OFFSHORE SURGE. The U. S. mills have tried to fight back. In the late 1980s, textile leaders began shifting to a "quick-response" system that uses high-tech equipment and flexible manufacturing to produce smaller orders faster with higher quality. Quick-response mills also electronically track inventories at stores and apparel makers' plants so they can deliver goods "just in time" and avoid overproduction. Many offshore producers use some of these techniques. But U. S. mills figure they have an edge--because, says Freddie Wood, a consultant at Atlanta-based Kurt Salmon Associates Inc., "it takes a lot less time to get goods from North Carolina than from Korea."
In niches where labor content isn't high, quick response can work. The two biggest denim-jean makers, VF and Levi Strauss, have used their size to force suppliers to improve quality and production times. Denim makers such as Thomaston Mills and Swift Textiles, a division of Canada's Dominion Textile Inc., have responded quickly to the constantly changing trends in the fickle market. And fashion innovations from the mills, such as stone- and acid-washed denim, have kept jeans demand high. A few other specialty players, such as Unifi Inc., a maker of polyester fiber, and Dixie Yarns Inc., whose specialty yarns such as Lycra spandex are doing well, are popular with investors.
Niches aside, however, few U. S. makers can compete broadly with imported textiles for apparel. In a recent survey of 80 top U. S. apparel makers by consultants Deloitte & Touche and Apparel Industry Magazine, the companies said they plan to increase foreign sourcing over the next three years. Indeed, Wood thinks that the growth of imports has slowed partly because in products such as men's shirts and women's dresses they are "approaching 70%" of the market--and can't go much higher.
QUALITY PAYS. Milliken is one of the few big U. S. mills still bucking the trend. It is insulated from Wall Street pressure because it's privately held. And its estimated $2.5 billion in sales give it market clout. The company spends lavishly on new mill technologies to make everything from car-seat covers to men's shirts. Its plants are so advanced that it won the Malcolm Baldrige National Quality Award two years ago. But analysts believe that even Milliken may have to de-emphasize its apparel business because of pressure from imports.
Other textile makers are retreating rapidly. One reason Springs Industries' stock has soared is that last year it took a $43.9 million net charge against earnings to pay for restructuring away from apparel. This year, it's pouring $120 million into capital improvements to raise home furnishings to as much as 65% of sales by 1994, from less than half in 1989. And CEO Walter Y. Elisha isn't satisfied yet. "We need more aggressive new-product development," he told shareholders in April.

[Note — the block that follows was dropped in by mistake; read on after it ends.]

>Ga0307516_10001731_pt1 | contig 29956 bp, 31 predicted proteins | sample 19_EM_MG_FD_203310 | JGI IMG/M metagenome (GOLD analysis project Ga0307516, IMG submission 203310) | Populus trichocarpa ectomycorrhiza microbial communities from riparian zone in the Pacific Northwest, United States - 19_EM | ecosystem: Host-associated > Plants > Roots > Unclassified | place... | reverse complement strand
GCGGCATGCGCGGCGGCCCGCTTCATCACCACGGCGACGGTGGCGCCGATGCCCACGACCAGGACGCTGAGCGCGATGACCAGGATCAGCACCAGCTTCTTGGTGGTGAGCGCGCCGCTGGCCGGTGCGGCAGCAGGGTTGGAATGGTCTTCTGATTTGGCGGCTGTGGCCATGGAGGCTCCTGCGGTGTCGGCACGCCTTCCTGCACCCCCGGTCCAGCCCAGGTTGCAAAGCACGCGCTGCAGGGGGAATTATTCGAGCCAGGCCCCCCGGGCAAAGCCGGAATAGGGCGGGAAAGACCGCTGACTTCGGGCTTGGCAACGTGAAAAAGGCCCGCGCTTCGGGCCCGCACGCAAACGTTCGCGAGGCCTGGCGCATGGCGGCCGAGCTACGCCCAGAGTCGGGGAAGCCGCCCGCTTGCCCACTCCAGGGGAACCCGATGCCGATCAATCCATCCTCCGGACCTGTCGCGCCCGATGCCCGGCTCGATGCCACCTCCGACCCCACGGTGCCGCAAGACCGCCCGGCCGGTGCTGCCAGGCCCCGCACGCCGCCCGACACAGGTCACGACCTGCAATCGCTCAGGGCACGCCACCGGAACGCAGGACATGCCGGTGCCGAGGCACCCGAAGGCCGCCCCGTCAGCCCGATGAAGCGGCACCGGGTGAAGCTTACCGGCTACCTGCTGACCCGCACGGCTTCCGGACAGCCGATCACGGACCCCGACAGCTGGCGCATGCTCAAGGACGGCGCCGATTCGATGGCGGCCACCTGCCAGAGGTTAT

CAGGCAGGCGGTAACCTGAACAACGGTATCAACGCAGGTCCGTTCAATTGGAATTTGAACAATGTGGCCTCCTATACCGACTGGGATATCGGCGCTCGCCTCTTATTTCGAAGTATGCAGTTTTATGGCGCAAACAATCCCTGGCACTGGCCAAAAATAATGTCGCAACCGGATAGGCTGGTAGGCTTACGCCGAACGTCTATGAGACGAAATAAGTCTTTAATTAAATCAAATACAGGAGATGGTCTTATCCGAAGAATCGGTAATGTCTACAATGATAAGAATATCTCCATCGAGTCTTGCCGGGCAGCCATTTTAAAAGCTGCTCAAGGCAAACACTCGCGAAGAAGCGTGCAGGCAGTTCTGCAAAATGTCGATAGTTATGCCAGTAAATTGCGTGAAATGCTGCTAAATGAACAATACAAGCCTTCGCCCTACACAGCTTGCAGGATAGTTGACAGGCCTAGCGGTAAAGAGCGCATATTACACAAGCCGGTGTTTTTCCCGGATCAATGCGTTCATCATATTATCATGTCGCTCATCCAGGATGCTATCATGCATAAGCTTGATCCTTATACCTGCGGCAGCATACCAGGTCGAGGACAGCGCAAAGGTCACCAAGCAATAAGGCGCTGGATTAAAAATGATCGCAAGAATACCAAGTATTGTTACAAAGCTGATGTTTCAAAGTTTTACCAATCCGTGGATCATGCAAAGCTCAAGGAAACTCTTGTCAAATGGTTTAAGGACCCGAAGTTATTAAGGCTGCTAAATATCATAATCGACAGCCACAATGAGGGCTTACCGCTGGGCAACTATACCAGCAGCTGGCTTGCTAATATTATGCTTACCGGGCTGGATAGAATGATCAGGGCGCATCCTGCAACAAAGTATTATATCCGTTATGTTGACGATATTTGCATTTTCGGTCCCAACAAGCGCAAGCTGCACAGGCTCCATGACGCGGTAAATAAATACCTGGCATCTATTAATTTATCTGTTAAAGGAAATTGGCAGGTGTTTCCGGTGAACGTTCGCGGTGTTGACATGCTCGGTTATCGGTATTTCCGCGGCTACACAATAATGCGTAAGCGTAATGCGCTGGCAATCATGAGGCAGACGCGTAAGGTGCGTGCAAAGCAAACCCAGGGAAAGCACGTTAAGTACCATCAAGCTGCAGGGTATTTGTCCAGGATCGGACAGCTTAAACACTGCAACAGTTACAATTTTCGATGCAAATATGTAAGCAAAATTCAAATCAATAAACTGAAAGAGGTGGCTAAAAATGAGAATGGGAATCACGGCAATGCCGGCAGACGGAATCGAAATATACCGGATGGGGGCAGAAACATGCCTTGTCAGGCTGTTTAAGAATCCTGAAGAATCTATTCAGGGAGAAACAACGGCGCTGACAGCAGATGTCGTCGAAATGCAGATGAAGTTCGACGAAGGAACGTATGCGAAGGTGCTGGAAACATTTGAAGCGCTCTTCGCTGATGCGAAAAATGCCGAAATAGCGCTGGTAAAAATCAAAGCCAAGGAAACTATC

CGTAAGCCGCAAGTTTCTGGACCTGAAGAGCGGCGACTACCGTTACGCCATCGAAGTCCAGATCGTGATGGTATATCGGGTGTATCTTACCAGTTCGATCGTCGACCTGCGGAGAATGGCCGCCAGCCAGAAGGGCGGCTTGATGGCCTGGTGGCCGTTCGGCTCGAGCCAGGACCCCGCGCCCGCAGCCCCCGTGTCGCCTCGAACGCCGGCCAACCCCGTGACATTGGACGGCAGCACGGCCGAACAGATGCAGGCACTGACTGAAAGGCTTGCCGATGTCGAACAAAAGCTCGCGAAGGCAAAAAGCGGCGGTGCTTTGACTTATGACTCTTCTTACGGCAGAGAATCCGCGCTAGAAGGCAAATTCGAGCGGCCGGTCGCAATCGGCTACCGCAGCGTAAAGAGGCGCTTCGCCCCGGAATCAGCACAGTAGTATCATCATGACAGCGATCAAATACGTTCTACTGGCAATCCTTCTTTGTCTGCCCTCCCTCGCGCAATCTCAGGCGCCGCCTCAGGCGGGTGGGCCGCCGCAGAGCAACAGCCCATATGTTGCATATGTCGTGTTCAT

How many textile makers will make it? Some high-debt companies could revive if their debt can be reduced through bankruptcy or asset sales in an improved market. Fieldcrest Cannon Inc., saddled with debt it took on to buy Cannon Mills Co. in 1986, still eked out a $1.6 million profit in the second quarter. Its share price has nearly doubled to $16 since last year. A big remaining threat is an Amalgamated Clothing & Textile Workers organizing drive. In late August, workers narrowly defeated a unionization vote, but the union accuses the company of illegal tactics and is challenging the result. The company has cut 1,100 jobs since July, heightening workers' fear of job loss.
Booming exports, tied to the lower dollar since 1986, are helping many companies. So far, exports account for only 13% of textile output. But they'll get a boost if other nations, as expected, cut textile tariffs and quotas as the U. S. does after 1993. A free-trade agreement with Mexico may help companies, but at the expense of workers. Some textile makers may build low-labor-cost plants south of the border. And many U. S. apparel makers plan to move plants there from the Far East, which means U. S. textile plants will have a better chance to sell to them. "If textile makers would get their heads out of the sand, they'd see it will increase their business," says William L. Isaac, president of the Texas Apparel Co. unit ef Salant Corp. At least one Hong Kong textile company also plans to invest in Mexico.
There probably isn't room for all the U. S. companies to survive. Apparel fabric still accounts for about 40% of U. S. textile production. And some experts predict that low-wage competitors will start making home furnishings and other products the U. S. still dominates. In short, restructuring in textiles will continue. "If you look ahead 10 years and beyond, the textile industry has to be vulnerable," says Peter Harding, a Kurt Salmon vice-president. "The only question is: How much of it will disappear--and how fast?"